Advertisement

Graptolites

  • Sreepat Jain
Chapter
Part of the Springer Geology book series (SPRINGERGEOL)

Abstract

The Graptolites (grapto = write, lithos = stone) are very small (<1 cm) extinct planktonic and colonial forms (inference based on shape of colonies, theca, and their recovery from deep “bottom” deposits).

Keywords

Black Shale Nerve Cord Colonial Form Gill Slit Successive Fauna 
These keywords were added by machine and not by the authors. This process is experimental and the keywords may be updated as the learning algorithm improves.

References

  1. Bates, D.E.B., and A. Urbanek. 2002. The ultrastructure, development, and systematic position of the graptolite genus Mastigograptus. Acta Palaeontologica Polonica 47(3): 445–458.Google Scholar
  2. Bateson, W. 1885. The later stages in the development of Balanoglossus kowalevskii, with a suggestion as to the affinities of the Enteropneusta. Quarterly Journal of Microscopical Science 25: 81–122.Google Scholar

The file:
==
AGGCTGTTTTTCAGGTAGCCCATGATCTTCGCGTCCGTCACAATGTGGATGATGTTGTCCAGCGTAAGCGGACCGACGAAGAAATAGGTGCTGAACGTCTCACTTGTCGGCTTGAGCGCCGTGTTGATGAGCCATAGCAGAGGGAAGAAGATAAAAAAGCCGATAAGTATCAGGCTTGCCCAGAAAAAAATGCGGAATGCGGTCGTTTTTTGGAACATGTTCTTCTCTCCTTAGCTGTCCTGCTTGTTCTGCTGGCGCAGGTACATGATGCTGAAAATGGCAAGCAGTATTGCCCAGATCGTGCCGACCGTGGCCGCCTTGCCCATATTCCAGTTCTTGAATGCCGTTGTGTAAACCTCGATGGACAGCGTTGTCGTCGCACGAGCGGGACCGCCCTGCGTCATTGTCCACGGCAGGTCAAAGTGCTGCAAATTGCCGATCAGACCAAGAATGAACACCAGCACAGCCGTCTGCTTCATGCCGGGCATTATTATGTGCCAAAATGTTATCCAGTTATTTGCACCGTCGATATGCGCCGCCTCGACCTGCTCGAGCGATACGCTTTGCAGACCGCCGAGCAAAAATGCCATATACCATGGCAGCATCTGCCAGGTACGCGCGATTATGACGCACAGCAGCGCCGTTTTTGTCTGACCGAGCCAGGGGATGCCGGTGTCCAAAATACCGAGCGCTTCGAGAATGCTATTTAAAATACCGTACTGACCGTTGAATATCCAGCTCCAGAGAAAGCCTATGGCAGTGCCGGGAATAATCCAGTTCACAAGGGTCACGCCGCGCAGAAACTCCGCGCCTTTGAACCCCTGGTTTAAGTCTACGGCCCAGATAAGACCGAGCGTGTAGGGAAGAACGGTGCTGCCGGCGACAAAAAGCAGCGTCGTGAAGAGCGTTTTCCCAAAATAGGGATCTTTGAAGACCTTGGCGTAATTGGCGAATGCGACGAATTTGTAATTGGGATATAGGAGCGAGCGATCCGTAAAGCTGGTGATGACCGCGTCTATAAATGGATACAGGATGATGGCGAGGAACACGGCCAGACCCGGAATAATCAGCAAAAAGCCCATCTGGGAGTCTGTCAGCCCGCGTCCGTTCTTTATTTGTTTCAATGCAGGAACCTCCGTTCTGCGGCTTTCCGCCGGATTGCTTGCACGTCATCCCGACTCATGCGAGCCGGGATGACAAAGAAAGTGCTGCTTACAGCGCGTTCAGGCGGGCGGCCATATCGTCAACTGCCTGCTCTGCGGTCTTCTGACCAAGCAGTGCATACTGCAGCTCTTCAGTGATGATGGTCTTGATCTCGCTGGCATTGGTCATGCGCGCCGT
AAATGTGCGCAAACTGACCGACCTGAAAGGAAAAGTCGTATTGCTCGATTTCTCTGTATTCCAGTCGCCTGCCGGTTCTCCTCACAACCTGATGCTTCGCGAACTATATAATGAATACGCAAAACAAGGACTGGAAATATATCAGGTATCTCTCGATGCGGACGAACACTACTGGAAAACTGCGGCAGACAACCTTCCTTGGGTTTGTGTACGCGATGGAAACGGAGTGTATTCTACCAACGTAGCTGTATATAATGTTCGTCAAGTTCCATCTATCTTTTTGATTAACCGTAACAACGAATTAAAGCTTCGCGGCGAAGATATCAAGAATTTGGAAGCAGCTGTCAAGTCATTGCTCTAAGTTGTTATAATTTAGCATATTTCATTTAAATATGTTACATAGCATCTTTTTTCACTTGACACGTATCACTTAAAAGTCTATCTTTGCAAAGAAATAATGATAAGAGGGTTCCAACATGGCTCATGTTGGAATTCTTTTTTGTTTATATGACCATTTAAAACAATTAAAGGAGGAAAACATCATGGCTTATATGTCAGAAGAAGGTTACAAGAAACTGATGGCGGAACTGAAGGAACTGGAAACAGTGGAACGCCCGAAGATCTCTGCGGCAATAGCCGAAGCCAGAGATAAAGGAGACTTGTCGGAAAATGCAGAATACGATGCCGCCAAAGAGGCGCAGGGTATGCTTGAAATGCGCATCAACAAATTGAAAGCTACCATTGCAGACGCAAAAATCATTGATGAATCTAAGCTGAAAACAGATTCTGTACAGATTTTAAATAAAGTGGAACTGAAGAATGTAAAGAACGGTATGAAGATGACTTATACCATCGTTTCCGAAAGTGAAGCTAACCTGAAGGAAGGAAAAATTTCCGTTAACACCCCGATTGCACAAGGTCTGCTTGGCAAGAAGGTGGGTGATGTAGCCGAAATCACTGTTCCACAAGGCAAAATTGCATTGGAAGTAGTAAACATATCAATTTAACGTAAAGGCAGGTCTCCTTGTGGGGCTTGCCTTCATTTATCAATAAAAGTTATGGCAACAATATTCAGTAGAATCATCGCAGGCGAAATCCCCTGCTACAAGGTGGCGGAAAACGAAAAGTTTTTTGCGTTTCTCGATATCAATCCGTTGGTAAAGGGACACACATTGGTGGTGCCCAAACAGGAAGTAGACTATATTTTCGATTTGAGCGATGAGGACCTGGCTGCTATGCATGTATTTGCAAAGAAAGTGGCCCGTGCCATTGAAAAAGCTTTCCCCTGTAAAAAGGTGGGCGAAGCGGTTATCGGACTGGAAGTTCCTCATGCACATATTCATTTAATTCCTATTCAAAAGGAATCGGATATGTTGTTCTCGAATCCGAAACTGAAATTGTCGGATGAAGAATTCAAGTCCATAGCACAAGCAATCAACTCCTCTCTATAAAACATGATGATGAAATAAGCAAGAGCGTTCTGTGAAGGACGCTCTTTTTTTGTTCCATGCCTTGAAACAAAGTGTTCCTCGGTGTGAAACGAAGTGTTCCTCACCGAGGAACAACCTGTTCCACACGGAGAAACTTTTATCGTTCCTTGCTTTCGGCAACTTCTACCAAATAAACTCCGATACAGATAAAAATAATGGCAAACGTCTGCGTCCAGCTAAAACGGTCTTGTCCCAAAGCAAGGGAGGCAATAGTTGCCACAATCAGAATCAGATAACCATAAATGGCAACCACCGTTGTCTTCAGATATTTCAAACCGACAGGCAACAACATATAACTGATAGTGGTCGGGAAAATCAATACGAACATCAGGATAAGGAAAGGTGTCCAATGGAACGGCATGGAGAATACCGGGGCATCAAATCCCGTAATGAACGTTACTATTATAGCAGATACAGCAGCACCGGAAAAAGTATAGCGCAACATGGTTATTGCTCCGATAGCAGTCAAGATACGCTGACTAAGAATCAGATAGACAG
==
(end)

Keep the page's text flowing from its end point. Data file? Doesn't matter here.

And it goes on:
3. Benton, M., and‎ D.A.T. Harper. 2009. Introduction to Paleobiology and the Fossil Record, 2nd ed., 608 pp. New York: Wiley.Google Scholar
  4. Bronn, H. G. 1849. Handbuch der Geschichte der Natur. Dritter Band, Zweite Abtheilung. II. Theil: Organisches Leben (Schluß). Index palaeontologicus oder Ueberblick der bis jetzt bekannten fossilen Organismen, 1106 pp.Google Scholar
  5. Bulman, O.M.B. 1938. Graptolithina. In Handbuch der Paläozoologie, vol. 2D, ed. O.H. Schindewolf, 1–92. Berlin: Borntraeger.Google Scholar